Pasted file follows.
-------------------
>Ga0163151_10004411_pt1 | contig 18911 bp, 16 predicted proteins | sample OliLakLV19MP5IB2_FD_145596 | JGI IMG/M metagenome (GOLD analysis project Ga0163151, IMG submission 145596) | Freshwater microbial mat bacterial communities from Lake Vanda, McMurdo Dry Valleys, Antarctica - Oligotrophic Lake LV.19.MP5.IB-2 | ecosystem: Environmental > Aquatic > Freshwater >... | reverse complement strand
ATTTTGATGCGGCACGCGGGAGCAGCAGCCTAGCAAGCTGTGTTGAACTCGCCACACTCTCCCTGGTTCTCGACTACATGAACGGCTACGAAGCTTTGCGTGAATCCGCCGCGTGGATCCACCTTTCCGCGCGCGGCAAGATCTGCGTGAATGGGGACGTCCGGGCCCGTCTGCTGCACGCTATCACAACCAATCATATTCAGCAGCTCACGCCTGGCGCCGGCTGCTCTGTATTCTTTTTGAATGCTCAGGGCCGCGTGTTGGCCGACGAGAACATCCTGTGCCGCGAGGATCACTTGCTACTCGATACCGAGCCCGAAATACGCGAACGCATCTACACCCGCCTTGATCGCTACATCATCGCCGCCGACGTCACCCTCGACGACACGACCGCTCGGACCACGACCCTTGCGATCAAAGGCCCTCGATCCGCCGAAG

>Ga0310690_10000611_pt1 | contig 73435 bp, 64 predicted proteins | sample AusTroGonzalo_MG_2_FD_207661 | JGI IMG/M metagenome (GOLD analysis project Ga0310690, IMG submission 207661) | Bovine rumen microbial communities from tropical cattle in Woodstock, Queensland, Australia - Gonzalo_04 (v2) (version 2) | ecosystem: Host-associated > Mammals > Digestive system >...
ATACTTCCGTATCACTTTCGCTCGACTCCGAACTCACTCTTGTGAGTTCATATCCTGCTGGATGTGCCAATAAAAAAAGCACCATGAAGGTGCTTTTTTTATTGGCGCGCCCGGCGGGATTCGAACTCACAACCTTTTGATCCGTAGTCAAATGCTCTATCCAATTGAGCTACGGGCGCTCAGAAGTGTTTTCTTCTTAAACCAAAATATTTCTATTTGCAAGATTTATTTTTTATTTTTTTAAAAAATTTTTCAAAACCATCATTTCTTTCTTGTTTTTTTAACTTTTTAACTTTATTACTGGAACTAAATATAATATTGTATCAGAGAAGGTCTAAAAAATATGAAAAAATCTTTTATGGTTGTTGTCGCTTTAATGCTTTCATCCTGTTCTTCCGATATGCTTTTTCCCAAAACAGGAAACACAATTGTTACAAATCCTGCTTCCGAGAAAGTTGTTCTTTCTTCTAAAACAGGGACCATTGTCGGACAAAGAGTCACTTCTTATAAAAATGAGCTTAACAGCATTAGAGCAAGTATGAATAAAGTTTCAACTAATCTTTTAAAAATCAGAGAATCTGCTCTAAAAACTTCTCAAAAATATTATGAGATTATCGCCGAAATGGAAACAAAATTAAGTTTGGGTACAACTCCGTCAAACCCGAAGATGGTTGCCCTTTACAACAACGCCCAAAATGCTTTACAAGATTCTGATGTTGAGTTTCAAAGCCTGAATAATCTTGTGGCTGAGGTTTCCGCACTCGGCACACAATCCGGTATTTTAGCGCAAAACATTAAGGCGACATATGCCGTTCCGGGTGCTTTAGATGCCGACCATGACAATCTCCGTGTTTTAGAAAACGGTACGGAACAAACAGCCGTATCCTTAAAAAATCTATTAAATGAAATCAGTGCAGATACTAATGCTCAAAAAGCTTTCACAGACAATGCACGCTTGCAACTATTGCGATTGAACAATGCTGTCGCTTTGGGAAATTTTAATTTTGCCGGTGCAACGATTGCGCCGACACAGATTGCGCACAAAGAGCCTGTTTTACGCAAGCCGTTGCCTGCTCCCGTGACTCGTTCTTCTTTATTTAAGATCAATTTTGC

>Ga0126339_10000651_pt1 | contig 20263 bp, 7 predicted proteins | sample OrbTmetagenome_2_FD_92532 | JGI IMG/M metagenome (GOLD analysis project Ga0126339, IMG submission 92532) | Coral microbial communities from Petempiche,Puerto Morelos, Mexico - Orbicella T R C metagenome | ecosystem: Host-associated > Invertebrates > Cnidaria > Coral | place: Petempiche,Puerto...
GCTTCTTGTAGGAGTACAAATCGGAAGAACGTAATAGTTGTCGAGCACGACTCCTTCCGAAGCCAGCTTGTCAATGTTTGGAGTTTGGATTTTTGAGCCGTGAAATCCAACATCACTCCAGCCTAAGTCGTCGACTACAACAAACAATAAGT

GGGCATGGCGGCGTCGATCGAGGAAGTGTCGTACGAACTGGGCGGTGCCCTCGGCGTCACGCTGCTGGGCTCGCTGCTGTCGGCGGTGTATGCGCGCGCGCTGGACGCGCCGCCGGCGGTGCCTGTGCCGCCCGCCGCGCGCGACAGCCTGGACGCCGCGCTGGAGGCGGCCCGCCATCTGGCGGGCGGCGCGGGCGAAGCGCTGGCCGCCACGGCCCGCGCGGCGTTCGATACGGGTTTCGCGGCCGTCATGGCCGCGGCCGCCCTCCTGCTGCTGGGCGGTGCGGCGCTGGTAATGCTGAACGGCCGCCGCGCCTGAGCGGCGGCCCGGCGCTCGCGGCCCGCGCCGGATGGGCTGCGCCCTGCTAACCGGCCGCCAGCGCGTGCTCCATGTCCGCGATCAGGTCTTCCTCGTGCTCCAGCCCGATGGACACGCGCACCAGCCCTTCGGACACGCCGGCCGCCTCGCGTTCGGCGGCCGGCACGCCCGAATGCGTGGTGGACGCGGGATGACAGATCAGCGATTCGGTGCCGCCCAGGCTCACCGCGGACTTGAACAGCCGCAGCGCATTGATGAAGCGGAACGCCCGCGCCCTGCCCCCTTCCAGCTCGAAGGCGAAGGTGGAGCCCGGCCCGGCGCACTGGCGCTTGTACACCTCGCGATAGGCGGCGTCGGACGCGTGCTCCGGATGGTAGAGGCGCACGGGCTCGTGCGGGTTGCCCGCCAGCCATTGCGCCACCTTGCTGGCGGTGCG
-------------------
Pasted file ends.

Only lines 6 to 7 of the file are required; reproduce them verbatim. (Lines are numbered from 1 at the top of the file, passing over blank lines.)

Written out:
GCTTCTTGTAGGAGTACAAATCGGAAGAACGTAATAGTTGTCGAGCACGACTCCTTCCGAAGCCAGCTTGTCAATGTTTGGAGTTTGGATTTTTGAGCCGTGAAATCCAACATCACTCCAGCCTAAGTCGTCGACTACAACAAACAATAAGT

GGGCATGGCGGCGTCGATCGAGGAAGTGTCGTACGAACTGGGCGGTGCCCTCGGCGTCACGCTGCTGGGCTCGCTGCTGTCGGCGGTGTATGCGCGCGCGCTGGACGCGCCGCCGGCGGTGCCTGTGCCGCCCGCCGCGCGCGACAGCCTGGACGCCGCGCTGGAGGCGGCCCGCCATCTGGCGGGCGGCGCGGGCGAAGCGCTGGCCGCCACGGCCCGCGCGGCGTTCGATACGGGTTTCGCGGCCGTCATGGCCGCGGCCGCCCTCCTGCTGCTGGGCGGTGCGGCGCTGGTAATGCTGAACGGCCGCCGCGCCTGAGCGGCGGCCCGGCGCTCGCGGCCCGCGCCGGATGGGCTGCGCCCTGCTAACCGGCCGCCAGCGCGTGCTCCATGTCCGCGATCAGGTCTTCCTCGTGCTCCAGCCCGATGGACACGCGCACCAGCCCTTCGGACACGCCGGCCGCCTCGCGTTCGGCGGCCGGCACGCCCGAATGCGTGGTGGACGCGGGATGACAGATCAGCGATTCGGTGCCGCCCAGGCTCACCGCGGACTTGAACAGCCGCAGCGCATTGATGAAGCGGAACGCCCGCGCCCTGCCCCCTTCCAGCTCGAAGGCGAAGGTGGAGCCCGGCCCGGCGCACTGGCGCTTGTACACCTCGCGATAGGCGGCGTCGGACGCGTGCTCCGGATGGTAGAGGCGCACGGGCTCGTGCGGGTTGCCCGCCAGCCATTGCGCCACCTTGCTGGCGGTGCG